As a consumer, you may not have carefully scrutinized the disclosure statements that accompanied your credit card accounts. As a credit issuer, however, you ignore the details of your disclosure statements at your peril. A recent federal district court decision in Taub v. Big M Inc., No. 09 Civ 10592 (S.D.N.Y. June 23, 2010), found that the disclosures contained in a retail store credit agreement violated the Truth in Lending Act, 15 U.S.C. § 1601, et seq. (“TILA”), and its implementing regulation, 12 C.F.R. § 226 (“Regulation Z”). As a result, the court denied the defendant’s motion to dismiss the class action complaint. Notably, the Taub plaintiff and her lawyers have filed at least one other class action complaint asserting TILA violations against another credit card issuer. See Taub v. Department Stores National Bank, No. 08-cv-01596 (S.D.N.Y.).
TILA and Regulation Z’s Requirements
TILA was enacted in 1968 as Title 1 of the Consumer Credit Protection Act. As amended, TILA and Regulation Z provide consumers of credit with certain rights and require certain disclosures of those rights by credit issuers. In the case of credit or charge card accounts, the disclosures that a credit issuer must make are set forth in a model disclosure form entitled Model Form G-3(A), which can be found in appendix G to Regulation Z, 12 C.F.R. § 226. While credit card issuers are not required to use the exact model form, the disclosures must be “substantially similar to the statement found in Model Form G-3(A).” 12 C.F.R. § 226.6(b)(5)(iii).
In March 2009, plaintiff Hindy Taub opened a credit account with defendant Big M Inc., a women’s discount clothing store that does business under the name Annie Sez. In connection with that account, Big M provided Taub a document entitled “Annie Sez Retail Installment Credit Agreement,” which contained a “Billing Rights Summary.” The Billing Rights Summary described the rights afforded to Big M consumers who dispute a charge on their credit card.
Plaintiff Taub alleged that the Billing Rights Summary provided by Big M omitted at least part of two sections contained in Model Form G-3(A). The first section, entitled “Your Rights and Our Responsibilities After We Receive Your Written Notice,” informs the consumer that, among other obligations, the credit issuer must acknowledge receipt of a written billing inquiry within 30 days, and must respond to the inquiry within 90 days.
The second section, entitled “Special Rule for Credit Card Purchases,” informs the consumer that he “may have the right not to pay the remaining amount due on the property or services” for a disputed charge. The model form sets forth two limitations on this right: (1) the contested purchase must have been made in the consumer’s home state or within 100 miles of his mailing address, and (2) the purchase price must have been more than $50.
Defendant Big M’s Motion to Dismiss
In its motion to dismiss, defendant Big M asserted that it should be relieved of liability because its Billing Rights Summary extended greater rights to card holders than those contained in Model Form G-3(A) and, therefore, placed greater burdens on Big M than required by federal law.
Big M responded to the allegation that it had not disclosed the legal time periods for it to respond to a written billing inquiry by asserting that, unlike the model form, its Billing Rights Summary did not require that a billing inquiry be in writing, thereby broadening the rights of consumers. With respect to plaintiff’s allegation that it had omitted the section from the model form entitled “Special Rule for Credit Card Purchases,” Big M pointed to corresponding language in its Billing Rights Summary that had the same title and very similar language. The difference was that Big M’s disclosure excluded the limitations contained in the model form, that is, that the purchase must have been made (1) within 100 miles of, or in the same state as, the consumer’s mailing address, and (2) have a price of more than $50. Big M argued that, because it did not include these limitations in the Billing Rights Summary, the rights it granted its card holders were in fact broader than those granted by Model Form G-3(A).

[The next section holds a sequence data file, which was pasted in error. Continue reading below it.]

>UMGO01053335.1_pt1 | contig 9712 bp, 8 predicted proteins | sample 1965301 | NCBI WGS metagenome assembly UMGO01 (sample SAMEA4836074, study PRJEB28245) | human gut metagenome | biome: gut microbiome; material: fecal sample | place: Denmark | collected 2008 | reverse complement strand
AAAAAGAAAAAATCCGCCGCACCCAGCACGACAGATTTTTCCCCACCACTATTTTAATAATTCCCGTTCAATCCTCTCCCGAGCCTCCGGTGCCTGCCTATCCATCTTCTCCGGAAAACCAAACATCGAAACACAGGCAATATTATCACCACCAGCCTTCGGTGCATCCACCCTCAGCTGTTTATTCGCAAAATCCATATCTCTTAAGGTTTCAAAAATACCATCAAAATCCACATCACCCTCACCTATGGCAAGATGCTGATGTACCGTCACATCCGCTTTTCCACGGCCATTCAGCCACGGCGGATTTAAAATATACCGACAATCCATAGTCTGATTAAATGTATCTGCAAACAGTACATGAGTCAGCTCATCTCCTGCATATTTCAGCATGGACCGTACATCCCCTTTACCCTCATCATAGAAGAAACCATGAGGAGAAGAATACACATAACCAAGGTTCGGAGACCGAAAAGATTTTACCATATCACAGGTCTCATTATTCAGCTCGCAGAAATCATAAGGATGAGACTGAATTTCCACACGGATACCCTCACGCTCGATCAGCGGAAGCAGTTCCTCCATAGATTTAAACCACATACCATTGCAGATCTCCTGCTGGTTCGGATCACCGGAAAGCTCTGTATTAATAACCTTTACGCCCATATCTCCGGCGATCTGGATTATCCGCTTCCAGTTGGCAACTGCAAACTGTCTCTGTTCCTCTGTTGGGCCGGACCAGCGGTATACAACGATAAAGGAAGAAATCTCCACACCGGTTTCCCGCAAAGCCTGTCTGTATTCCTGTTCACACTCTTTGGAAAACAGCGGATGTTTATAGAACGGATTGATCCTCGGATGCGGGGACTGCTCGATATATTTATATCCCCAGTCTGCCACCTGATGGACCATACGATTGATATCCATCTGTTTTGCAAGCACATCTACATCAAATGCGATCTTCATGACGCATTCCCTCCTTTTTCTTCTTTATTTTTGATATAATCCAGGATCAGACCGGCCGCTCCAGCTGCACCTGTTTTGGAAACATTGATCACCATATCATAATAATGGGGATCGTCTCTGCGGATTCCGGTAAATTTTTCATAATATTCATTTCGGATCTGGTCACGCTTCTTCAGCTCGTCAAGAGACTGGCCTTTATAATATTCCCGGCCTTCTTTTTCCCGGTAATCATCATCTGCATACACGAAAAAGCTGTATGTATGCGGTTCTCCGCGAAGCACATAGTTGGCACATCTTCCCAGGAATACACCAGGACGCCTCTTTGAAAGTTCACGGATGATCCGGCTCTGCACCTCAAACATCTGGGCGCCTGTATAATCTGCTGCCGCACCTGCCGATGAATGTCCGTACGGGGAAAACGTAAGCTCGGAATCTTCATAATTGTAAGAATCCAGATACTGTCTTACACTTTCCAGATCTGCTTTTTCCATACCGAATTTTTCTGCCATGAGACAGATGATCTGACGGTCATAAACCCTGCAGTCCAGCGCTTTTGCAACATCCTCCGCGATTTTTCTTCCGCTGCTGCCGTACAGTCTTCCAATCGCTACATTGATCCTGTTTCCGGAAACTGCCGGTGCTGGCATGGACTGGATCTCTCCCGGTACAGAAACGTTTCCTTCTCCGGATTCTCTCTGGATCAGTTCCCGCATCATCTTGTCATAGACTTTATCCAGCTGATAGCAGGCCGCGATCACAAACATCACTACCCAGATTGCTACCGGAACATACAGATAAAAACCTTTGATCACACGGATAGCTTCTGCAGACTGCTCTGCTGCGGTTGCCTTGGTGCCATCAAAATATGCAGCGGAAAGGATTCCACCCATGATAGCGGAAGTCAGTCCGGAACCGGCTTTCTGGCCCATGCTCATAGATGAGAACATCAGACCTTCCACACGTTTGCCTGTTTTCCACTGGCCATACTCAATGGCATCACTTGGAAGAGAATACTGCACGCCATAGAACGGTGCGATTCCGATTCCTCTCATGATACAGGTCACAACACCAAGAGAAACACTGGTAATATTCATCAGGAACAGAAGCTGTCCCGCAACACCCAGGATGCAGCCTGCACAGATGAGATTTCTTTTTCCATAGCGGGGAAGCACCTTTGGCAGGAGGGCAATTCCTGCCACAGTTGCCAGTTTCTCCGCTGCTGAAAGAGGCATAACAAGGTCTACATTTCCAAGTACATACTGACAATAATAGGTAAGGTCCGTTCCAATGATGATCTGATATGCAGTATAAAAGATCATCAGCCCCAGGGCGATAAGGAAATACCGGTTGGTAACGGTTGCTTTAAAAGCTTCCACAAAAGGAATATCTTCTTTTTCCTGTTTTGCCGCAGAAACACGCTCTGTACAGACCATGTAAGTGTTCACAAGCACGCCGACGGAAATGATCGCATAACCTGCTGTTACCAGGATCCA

The Court’s Opinion
The court rejected Big M’s arguments on both factual and legal grounds. As a factual matter, it found no evidence that the defendant had actually extended to its card holders more generous terms than those set forth in the model form. The court noted that the form of installment credit agreement that Big M submitted with its motion was silent on the subject of billing errors and disputes, other than the challenged disclosures contained at the bottom. The court implicitly rejected Big M’s argument that the absence in the Billing Rights Summary of certain express limitations on the rights of its card holders was evidence that those limitations were not applied in practice.
More importantly, the court rejected as a matter of law any link between the terms of a credit agreement and the disclosures required by TILA, reasoning that the terms of the credit agreement were irrelevant to rights available under the law. “The disclosures mandated by [TILA and Regulation Z] pertain to a consumer’s rights and obligations under TILA, and are thus necessary regardless of the consumer’s rights and obligations under her agreement with the creditor . . . [they] are independent of any additional rights the consumer may have pursuant to her agreement with the creditor.”
Taub’s strict interpretation of the requirement that consumer credit disclosures be “substantially similar” to those in Model G-3(A) sounds a cautionary note to credit issuers. Regardless of the actual terms of the credit agreement, disclosures that vary substantively from the model form render credit issuers vulnerable to class action suits. Perhaps it is time to revisit that disclosure statement.